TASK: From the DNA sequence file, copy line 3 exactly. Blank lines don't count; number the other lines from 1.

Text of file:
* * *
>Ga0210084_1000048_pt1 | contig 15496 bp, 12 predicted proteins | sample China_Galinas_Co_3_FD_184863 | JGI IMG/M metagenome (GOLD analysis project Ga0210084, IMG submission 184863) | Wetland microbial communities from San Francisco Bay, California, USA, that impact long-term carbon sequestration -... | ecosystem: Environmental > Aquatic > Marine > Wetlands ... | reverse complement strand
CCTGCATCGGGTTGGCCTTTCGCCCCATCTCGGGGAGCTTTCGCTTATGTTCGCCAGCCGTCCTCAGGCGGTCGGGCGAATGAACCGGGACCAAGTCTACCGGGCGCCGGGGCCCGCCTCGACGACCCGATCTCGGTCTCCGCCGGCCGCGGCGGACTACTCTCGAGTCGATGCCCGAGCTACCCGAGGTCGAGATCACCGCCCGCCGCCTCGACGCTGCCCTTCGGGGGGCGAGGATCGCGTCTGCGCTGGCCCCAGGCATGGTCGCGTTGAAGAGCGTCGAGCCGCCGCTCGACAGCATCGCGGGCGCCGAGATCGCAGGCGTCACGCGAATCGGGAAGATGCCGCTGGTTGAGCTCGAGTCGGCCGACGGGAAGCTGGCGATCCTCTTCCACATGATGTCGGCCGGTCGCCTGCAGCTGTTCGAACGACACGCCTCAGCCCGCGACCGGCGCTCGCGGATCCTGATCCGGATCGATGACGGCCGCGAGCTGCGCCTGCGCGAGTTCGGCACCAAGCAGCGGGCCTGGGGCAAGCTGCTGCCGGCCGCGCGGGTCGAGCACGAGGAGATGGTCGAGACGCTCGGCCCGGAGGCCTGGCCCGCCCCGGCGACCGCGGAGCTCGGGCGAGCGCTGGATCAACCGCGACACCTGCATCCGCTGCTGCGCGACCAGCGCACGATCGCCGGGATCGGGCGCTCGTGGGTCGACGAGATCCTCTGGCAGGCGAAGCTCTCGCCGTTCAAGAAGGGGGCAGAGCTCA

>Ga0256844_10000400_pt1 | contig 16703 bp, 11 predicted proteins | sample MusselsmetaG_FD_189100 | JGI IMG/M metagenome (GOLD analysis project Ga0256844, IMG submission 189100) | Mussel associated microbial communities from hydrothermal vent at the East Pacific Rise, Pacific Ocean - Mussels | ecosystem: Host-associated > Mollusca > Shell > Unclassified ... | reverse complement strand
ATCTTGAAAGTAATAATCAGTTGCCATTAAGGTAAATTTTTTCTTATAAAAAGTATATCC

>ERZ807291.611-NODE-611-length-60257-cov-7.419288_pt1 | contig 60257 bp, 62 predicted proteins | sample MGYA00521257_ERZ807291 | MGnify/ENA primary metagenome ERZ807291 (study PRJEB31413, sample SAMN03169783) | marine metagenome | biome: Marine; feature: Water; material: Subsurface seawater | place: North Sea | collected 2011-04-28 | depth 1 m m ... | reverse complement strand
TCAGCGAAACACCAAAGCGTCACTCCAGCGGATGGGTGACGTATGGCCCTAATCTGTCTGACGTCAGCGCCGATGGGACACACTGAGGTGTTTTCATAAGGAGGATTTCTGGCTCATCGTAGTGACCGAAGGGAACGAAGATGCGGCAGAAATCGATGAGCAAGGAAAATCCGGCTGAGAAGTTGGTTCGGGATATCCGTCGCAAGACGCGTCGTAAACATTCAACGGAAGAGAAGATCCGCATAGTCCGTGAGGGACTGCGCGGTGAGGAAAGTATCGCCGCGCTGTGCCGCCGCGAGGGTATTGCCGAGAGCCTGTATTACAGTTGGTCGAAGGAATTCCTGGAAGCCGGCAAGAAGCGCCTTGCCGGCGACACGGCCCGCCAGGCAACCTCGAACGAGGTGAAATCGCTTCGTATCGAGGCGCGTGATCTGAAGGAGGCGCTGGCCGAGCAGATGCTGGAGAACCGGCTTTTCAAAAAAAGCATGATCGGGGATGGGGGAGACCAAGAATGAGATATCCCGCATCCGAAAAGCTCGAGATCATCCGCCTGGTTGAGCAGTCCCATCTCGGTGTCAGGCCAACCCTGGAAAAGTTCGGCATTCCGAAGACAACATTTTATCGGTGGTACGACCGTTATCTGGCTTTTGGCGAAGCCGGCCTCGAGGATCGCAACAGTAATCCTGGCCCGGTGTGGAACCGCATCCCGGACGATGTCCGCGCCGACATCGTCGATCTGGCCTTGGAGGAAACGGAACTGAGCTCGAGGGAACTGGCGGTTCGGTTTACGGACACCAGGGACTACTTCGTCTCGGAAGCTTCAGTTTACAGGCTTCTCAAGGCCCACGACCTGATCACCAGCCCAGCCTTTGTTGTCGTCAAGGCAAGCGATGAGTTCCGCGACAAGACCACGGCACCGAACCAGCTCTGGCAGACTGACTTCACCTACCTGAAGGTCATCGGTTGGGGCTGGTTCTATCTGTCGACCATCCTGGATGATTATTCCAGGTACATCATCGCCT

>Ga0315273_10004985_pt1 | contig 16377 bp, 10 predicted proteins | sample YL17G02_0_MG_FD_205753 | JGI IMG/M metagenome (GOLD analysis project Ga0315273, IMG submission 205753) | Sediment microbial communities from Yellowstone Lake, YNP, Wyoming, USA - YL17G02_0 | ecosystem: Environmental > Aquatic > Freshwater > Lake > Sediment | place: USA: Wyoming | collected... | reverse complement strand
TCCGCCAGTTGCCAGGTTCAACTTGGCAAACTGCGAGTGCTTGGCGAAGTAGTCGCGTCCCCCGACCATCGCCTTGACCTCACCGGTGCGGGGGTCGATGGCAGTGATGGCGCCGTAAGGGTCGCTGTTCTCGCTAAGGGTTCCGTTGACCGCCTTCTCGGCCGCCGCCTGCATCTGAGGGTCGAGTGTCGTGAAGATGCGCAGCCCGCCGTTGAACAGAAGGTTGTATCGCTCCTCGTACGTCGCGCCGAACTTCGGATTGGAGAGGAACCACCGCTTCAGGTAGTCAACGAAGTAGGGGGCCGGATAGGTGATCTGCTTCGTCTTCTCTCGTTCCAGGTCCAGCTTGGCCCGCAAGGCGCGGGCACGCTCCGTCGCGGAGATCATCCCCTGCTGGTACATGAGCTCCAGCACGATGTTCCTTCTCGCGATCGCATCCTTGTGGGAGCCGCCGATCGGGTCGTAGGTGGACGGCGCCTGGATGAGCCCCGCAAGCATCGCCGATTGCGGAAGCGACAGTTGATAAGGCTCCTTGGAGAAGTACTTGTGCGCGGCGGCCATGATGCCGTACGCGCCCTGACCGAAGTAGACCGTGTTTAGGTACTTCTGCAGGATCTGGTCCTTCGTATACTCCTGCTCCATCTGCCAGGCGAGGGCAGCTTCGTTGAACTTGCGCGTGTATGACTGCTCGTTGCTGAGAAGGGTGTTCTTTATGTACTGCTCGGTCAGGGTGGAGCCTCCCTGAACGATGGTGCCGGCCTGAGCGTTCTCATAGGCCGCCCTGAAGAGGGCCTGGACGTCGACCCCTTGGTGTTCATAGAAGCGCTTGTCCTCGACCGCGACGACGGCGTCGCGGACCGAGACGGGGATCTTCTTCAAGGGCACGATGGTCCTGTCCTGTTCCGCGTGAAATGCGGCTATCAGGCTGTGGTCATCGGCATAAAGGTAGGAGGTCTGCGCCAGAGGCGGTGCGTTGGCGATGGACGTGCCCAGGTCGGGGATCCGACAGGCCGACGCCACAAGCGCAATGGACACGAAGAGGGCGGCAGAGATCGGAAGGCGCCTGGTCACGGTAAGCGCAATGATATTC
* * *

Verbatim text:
>Ga0256844_10000400_pt1 | contig 16703 bp, 11 predicted proteins | sample MusselsmetaG_FD_189100 | JGI IMG/M metagenome (GOLD analysis project Ga0256844, IMG submission 189100) | Mussel associated microbial communities from hydrothermal vent at the East Pacific Rise, Pacific Ocean - Mussels | ecosystem: Host-associated > Mollusca > Shell > Unclassified ... | reverse complement strand